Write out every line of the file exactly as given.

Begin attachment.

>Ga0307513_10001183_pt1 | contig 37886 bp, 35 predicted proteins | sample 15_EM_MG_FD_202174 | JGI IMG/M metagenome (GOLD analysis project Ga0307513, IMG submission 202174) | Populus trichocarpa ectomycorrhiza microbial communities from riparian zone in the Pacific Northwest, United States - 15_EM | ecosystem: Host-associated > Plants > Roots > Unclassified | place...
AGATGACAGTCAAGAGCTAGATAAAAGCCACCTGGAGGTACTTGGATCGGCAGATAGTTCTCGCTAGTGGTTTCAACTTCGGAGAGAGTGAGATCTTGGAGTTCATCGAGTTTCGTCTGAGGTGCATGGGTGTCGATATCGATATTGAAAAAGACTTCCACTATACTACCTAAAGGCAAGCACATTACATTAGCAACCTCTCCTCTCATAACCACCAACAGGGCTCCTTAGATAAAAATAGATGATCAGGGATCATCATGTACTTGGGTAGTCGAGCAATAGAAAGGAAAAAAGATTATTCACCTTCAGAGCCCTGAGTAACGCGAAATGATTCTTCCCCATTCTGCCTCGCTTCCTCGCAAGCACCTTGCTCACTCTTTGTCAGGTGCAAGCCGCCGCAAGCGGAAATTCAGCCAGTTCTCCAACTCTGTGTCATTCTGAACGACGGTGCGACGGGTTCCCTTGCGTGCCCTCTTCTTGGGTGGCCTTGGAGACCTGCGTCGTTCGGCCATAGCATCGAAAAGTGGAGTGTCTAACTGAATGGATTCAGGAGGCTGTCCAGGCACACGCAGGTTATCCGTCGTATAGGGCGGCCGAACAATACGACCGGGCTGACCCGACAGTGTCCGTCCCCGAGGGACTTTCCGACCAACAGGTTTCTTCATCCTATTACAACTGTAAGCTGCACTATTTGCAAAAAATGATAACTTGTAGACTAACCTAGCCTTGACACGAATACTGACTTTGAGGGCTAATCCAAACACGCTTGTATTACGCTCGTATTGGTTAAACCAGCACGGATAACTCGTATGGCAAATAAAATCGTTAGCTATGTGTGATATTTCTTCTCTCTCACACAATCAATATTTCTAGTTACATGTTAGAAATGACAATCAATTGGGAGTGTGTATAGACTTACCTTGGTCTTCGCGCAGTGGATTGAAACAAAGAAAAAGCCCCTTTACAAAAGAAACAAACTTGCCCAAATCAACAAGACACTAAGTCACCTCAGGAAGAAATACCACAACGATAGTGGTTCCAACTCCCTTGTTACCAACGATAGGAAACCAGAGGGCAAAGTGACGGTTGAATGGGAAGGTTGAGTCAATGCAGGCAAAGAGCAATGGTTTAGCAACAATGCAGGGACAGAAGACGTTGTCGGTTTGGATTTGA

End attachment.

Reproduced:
>Ga0307513_10001183_pt1 | contig 37886 bp, 35 predicted proteins | sample 15_EM_MG_FD_202174 | JGI IMG/M metagenome (GOLD analysis project Ga0307513, IMG submission 202174) | Populus trichocarpa ectomycorrhiza microbial communities from riparian zone in the Pacific Northwest, United States - 15_EM | ecosystem: Host-associated > Plants > Roots > Unclassified | place...
AGATGACAGTCAAGAGCTAGATAAAAGCCACCTGGAGGTACTTGGATCGGCAGATAGTTCTCGCTAGTGGTTTCAACTTCGGAGAGAGTGAGATCTTGGAGTTCATCGAGTTTCGTCTGAGGTGCATGGGTGTCGATATCGATATTGAAAAAGACTTCCACTATACTACCTAAAGGCAAGCACATTACATTAGCAACCTCTCCTCTCATAACCACCAACAGGGCTCCTTAGATAAAAATAGATGATCAGGGATCATCATGTACTTGGGTAGTCGAGCAATAGAAAGGAAAAAAGATTATTCACCTTCAGAGCCCTGAGTAACGCGAAATGATTCTTCCCCATTCTGCCTCGCTTCCTCGCAAGCACCTTGCTCACTCTTTGTCAGGTGCAAGCCGCCGCAAGCGGAAATTCAGCCAGTTCTCCAACTCTGTGTCATTCTGAACGACGGTGCGACGGGTTCCCTTGCGTGCCCTCTTCTTGGGTGGCCTTGGAGACCTGCGTCGTTCGGCCATAGCATCGAAAAGTGGAGTGTCTAACTGAATGGATTCAGGAGGCTGTCCAGGCACACGCAGGTTATCCGTCGTATAGGGCGGCCGAACAATACGACCGGGCTGACCCGACAGTGTCCGTCCCCGAGGGACTTTCCGACCAACAGGTTTCTTCATCCTATTACAACTGTAAGCTGCACTATTTGCAAAAAATGATAACTTGTAGACTAACCTAGCCTTGACACGAATACTGACTTTGAGGGCTAATCCAAACACGCTTGTATTACGCTCGTATTGGTTAAACCAGCACGGATAACTCGTATGGCAAATAAAATCGTTAGCTATGTGTGATATTTCTTCTCTCTCACACAATCAATATTTCTAGTTACATGTTAGAAATGACAATCAATTGGGAGTGTGTATAGACTTACCTTGGTCTTCGCGCAGTGGATTGAAACAAAGAAAAAGCCCCTTTACAAAAGAAACAAACTTGCCCAAATCAACAAGACACTAAGTCACCTCAGGAAGAAATACCACAACGATAGTGGTTCCAACTCCCTTGTTACCAACGATAGGAAACCAGAGGGCAAAGTGACGGTTGAATGGGAAGGTTGAGTCAATGCAGGCAAAGAGCAATGGTTTAGCAACAATGCAGGGACAGAAGACGTTGTCGGTTTGGATTTGA